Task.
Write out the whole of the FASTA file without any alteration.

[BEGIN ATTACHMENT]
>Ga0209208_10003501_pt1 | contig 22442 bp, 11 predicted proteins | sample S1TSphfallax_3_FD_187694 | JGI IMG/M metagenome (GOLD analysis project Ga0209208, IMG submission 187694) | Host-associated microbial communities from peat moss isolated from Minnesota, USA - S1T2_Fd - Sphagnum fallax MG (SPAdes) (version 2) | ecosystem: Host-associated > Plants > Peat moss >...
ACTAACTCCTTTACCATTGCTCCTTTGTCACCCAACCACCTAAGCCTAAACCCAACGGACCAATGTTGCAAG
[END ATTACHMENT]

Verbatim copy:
>Ga0209208_10003501_pt1 | contig 22442 bp, 11 predicted proteins | sample S1TSphfallax_3_FD_187694 | JGI IMG/M metagenome (GOLD analysis project Ga0209208, IMG submission 187694) | Host-associated microbial communities from peat moss isolated from Minnesota, USA - S1T2_Fd - Sphagnum fallax MG (SPAdes) (version 2) | ecosystem: Host-associated > Plants > Peat moss >...
ACTAACTCCTTTACCATTGCTCCTTTGTCACCCAACCACCTAAGCCTAAACCCAACGGACCAATGTTGCAAG